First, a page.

The effect of gender on outcomes after lower extremity revascularization is controversial. The aim of our systemic review and meta-analysis was to evaluate the gender-related outcomes after peripheral vascular interventions.Methods:
We systematically searched MEDLINE, Embase, Cochrane Database, and Scopus to identify studies comparing outcomes after revascularization according to gender. A random-effects model was used to pool outcomes. Time-to-event data were reported using hazard ratios (HRs) and dichotomous data were presented using odds ratios (ORs).Results:
Included were 40 studies. Pooling of short-term outcomes after intervention showed that women had significantly increased risks of 30-day mortality (OR, 1.31; 95% confidence interval [CI], 1.11–1.55; P = .001), amputation (OR, 1.07; 95% CI, 1.02–1.12; P = .002), early graft thrombosis (OR, 1.56; 95% CI, 1.28–1.90; P < .0001), embolization (OR, 1.64; 95% CI, 1.24–2.17; P = .0005), incisional site complication (OR, 1.56; 95% CI, 1.34–1.80; P < .0001), cardiac events (OR, 1.21; 95% CI, 1.16–1.26; P < .0001), stroke (OR, 1.35; 95% CI, 1.19–1.53; P < .0001), and pulmonary complication (OR, 1.07; 95% CI, 1.03–1.12; P = .0006). No significant differences were found between women and men for short-term reinterventions (OR, 1.06; 95% CI, 0.73–1.54; P = .74) and renal complications (OR, 1.03; 95% CI, 0.76–1.39; P = .86). No significant differences in long-term outcomes between women and men were found, with similar rates of cumulative survival (HR, 1.10; 95% CI, 0.97–1.24; P = .12), primary patency (HR, 1.14; 95% CI, 1.00–1.30; P = .06), secondary patency (HR, 1.07; 95% CI, 0.86–1.34; P = .54), and limb salvage (HR, 0.93; 95% CI, 0.70–1.24; P = .63). However, in the open surgery subgroup, women had significantly reduced survival compared with men (HR, 1.21; 95% CI, 1.01–1.44; P = .04).Conclusions:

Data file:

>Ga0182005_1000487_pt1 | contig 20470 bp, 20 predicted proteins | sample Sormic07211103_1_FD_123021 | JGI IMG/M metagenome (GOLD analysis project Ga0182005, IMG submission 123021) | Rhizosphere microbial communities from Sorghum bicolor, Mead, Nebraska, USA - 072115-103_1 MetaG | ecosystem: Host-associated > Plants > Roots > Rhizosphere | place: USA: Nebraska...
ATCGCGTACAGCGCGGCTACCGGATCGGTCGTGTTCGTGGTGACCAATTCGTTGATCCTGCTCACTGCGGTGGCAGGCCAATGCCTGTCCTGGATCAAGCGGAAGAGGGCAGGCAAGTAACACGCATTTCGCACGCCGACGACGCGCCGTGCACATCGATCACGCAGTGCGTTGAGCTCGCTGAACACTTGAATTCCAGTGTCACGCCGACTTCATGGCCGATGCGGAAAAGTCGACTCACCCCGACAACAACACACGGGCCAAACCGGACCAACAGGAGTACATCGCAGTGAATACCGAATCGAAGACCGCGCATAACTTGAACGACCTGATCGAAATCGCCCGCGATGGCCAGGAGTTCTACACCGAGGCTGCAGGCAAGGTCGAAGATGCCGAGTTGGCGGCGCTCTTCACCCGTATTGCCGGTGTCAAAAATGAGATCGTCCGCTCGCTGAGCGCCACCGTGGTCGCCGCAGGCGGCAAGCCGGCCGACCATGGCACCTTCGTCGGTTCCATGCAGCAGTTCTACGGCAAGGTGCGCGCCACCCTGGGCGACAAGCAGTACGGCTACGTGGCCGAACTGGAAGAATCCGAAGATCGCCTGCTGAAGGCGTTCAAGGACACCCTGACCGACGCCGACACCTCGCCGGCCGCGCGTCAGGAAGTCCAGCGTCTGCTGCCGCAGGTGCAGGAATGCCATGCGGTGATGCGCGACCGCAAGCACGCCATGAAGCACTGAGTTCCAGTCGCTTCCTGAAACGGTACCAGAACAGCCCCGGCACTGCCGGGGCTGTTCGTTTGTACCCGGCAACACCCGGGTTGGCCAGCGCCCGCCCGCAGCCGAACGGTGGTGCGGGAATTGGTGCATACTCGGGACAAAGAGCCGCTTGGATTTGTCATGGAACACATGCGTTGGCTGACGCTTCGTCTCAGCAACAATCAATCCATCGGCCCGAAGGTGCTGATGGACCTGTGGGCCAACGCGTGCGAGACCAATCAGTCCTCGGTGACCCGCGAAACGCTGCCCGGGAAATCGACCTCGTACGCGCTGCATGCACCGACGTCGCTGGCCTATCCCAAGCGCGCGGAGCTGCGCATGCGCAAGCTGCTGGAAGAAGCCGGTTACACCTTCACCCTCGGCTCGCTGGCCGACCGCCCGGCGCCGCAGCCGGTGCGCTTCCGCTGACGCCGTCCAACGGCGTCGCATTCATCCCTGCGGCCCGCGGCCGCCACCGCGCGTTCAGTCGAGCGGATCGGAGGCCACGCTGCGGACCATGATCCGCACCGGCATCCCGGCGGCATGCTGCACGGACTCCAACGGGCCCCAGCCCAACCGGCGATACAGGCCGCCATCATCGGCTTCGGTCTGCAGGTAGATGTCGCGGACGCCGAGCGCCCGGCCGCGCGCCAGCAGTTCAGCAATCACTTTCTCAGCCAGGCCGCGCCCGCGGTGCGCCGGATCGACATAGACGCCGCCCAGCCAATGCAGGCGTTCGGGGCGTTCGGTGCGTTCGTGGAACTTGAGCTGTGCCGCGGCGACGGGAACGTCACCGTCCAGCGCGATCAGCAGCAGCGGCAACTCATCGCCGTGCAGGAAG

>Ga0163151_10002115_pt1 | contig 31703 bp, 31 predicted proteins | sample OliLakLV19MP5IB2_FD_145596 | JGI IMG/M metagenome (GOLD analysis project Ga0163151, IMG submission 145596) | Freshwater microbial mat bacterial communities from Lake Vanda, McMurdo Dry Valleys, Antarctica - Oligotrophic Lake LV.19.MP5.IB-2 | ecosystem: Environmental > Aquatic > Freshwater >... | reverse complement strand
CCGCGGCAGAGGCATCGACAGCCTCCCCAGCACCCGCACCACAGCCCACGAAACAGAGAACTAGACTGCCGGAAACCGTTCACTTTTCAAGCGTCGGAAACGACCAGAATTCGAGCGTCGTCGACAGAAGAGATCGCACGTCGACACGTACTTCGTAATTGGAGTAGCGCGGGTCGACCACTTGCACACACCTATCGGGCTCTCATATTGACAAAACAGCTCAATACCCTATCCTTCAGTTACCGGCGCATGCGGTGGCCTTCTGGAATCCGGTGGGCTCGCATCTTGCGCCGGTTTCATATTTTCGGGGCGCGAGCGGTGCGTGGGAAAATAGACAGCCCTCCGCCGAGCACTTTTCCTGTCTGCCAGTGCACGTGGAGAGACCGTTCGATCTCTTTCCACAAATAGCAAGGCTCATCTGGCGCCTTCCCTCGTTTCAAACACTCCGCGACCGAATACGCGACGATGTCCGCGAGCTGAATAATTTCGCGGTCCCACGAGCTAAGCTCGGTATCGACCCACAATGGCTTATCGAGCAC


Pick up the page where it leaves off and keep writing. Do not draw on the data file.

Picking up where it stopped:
Women have inferior short-term outcomes but similar long-term outcomes compared with men after lower limb revascularization. A higher treatment threshold may be warranted when considering intervening on women with symptomatic peripheral arterial disease owing to the increased risks of postprocedural mortality and complications.